When my report on Early Years Learning recently went through the European Parliament it received 506 votes out of the 588 MEPs who were in attendance that day. All the Tories there abstained.
Nothing unusual there, but something that I didn’t write about at the time was Daniel Hannan’s ‘explanation of vote’. Explanations of vote can either be submitted verbally in the chamber after the vote or in writing later. Not everyone does them, and the people who do often reserve them for when it is particularly important that some explanation is offered for the way they voted. I will reproduce in full what Mr. Hannan said that day, but if you would like to read it for yourself, then follow the link here:
Daniel Hannan (ECR). – Madam President, last summer I had the pleasure of visiting your constituency, and one day I took my children to the beach. I remember watching my two little girls building a sand castle, oblivious to the incoming tide, so captivated were they with the shells and twigs with which they were decorating their work.
I had not the heart to point out to them that the tide was coming in, and today I felt rather the same way as I read through our voting list. We have these epochal events – this economic crisis on our border, this collapse in our share of world GDP – and here we are talking about early years learning, about our responsibilities to the International Labour Organization, and about whether Sarajevo should be a European city of culture.
Let me give you the raw and scary statistics: in 1974, the nations of Western Europe accounted for 36% of world GDP; today it is 26%; in 2020 it will be 15%. While we are worrying about early years learning, putting out all our propaganda about drawing Europe together, and producing The Raspberry Ice Cream War, and while our children are being encouraged to read the unintentionally hilarious ‘Captain Euro’, our part of the world is being overtaken by more virile countries that have learned the benefits of decentralisation and the dispersal of power.
Surely the time is coming when all our pomp of yesterday will be one with Nineveh and Tyre?
The Madam President he addressed was British Liberal-Democrat Diana Wallis who was presiding over the session that day.
I’m beginning to worry about Mr. Hannan, I fear he may be a little melancholy. The unbridled pessimism that he comes out with is frankly frightening. I wrote a blog earlier this week in response to his comments on the Today programme on the sovereign debt crisis in Greece, which were in a similar vein. If you didn’t read it, you can do so here.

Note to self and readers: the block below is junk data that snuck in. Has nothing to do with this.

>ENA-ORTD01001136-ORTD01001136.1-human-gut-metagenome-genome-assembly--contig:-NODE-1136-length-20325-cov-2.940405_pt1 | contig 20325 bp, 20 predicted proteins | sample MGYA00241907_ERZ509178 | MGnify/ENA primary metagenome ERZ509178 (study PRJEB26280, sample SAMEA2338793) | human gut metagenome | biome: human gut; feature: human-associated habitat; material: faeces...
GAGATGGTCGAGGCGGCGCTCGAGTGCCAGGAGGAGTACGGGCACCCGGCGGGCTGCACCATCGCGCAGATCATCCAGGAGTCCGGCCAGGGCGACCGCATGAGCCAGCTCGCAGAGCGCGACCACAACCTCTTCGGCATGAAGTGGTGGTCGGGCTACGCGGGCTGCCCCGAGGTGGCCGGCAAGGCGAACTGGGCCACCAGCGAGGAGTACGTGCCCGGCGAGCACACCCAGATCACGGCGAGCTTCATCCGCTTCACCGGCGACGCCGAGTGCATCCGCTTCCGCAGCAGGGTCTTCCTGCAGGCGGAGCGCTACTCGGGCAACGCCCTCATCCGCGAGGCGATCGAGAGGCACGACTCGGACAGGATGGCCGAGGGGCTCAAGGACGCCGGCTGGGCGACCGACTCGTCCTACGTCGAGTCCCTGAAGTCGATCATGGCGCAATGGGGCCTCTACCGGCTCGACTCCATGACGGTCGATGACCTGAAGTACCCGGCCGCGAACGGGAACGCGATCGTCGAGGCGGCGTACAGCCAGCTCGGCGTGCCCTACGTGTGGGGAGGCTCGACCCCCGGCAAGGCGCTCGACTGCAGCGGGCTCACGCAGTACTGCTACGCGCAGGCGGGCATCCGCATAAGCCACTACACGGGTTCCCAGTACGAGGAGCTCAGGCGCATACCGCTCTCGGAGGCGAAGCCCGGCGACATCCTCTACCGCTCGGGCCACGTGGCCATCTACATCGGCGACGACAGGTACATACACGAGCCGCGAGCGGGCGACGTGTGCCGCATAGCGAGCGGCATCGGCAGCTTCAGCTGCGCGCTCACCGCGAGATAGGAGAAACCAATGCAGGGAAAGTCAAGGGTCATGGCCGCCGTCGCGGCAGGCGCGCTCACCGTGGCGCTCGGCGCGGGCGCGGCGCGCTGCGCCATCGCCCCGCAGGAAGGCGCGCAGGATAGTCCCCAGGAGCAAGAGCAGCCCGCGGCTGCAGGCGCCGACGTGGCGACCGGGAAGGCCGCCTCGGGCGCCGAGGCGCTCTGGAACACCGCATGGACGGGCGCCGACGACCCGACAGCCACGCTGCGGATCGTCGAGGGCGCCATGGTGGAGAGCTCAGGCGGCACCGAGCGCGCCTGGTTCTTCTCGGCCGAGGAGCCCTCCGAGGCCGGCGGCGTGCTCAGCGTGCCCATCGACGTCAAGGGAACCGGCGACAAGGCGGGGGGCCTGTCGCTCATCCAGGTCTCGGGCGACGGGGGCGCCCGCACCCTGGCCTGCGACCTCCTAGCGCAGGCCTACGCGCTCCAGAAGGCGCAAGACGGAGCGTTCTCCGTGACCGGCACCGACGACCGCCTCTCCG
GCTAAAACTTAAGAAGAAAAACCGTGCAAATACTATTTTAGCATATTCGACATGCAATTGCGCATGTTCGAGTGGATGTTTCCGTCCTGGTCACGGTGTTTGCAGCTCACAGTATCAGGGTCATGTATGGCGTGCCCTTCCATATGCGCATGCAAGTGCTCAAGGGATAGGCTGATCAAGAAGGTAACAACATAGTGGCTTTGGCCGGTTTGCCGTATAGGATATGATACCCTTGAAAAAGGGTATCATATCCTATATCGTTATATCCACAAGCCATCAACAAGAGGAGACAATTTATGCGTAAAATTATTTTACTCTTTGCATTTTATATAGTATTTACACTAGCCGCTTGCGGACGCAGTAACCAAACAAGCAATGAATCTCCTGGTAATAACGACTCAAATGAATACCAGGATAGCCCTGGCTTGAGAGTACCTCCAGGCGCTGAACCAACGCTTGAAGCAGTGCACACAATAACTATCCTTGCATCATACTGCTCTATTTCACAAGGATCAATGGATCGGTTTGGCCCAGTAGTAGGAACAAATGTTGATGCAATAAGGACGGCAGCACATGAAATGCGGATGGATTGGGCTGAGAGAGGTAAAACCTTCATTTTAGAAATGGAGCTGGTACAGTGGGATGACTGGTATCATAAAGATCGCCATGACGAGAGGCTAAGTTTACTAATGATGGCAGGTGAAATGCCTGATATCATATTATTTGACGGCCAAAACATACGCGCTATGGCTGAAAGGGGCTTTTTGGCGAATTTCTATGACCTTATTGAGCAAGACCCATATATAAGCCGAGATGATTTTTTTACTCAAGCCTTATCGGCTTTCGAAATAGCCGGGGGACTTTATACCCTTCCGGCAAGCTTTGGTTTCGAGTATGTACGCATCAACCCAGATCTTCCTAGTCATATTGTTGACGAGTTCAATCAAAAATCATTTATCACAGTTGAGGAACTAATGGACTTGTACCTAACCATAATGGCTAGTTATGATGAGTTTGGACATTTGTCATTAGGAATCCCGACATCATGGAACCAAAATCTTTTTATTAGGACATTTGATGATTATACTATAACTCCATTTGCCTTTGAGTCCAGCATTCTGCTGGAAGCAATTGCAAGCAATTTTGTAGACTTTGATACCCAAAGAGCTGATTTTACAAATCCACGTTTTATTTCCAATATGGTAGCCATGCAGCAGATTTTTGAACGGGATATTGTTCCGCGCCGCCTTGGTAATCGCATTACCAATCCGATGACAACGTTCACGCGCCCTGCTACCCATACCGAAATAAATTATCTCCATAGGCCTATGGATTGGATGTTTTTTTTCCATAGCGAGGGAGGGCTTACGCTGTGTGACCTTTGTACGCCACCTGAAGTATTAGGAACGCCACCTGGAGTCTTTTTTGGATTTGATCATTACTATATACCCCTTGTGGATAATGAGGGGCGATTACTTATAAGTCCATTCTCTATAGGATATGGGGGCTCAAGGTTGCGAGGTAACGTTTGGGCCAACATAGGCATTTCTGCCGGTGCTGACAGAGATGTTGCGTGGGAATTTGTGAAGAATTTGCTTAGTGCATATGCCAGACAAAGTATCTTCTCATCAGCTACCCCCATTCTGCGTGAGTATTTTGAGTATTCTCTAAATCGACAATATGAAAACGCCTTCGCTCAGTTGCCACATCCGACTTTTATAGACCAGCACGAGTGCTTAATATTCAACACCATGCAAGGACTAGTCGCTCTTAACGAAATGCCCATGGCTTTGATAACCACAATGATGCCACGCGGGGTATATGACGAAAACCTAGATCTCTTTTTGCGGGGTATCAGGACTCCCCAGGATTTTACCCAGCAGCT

This pessimism is everywhere on the right. It was discussed at length when Ed Miliband came to the European Parliament and addressed a full sitting the Socialists and Democrats group. The depressing and unavoidable fact was that most people in that room, and the S&D has at least one MEP from each member state, was from a party that was in opposition in the own country. Indeed, the S&D is the opposition group in the European Parliament, with the centre right European People’s Party holding more seats, though not an overall majority.
As Ed said during his visit, Labour’s message and beliefs could not be more important than right now. Across Europe there is a feeling of doom and pessimism from the centre right parties that hold government across most of the EU member states. They speak of the necessity of far-reaching cuts affecting the services that make a difference to people’s lives. This is all being portrayed as the inevitable result of the financial crisis. But people are beginning to feel that the cure is worse than the disease.
Mr. Hannan’s response to my report, which was simply making a number of practical suggestions how children can be given the best possible start in life, was to evoke images of his children’s sand castle being washed out to sea and the ancient cities of Nineveh and Tyre. Perhaps he was a romantic poet in a past life. The fact is though that you can’t get out of the crisis if we don’t invest in things like our children’s future. Mr. Hannan and his ilk want you to believe that the ‘tide is coming in’. They want you to believe this because it serves their ideological interests. If we look back to the 20th century we find moments of absolute desperation, such as the Great Depression, or the aftermath of the Second World War when leftist governments helped rebuild their countries economies and societies with policies like the New Deal or creating the NHS.
Personally I’m tired of the pessimism of the right. I believe that Ed Miliband, the Labour party, and the rest of our colleagues in the S&D can show that there is another way.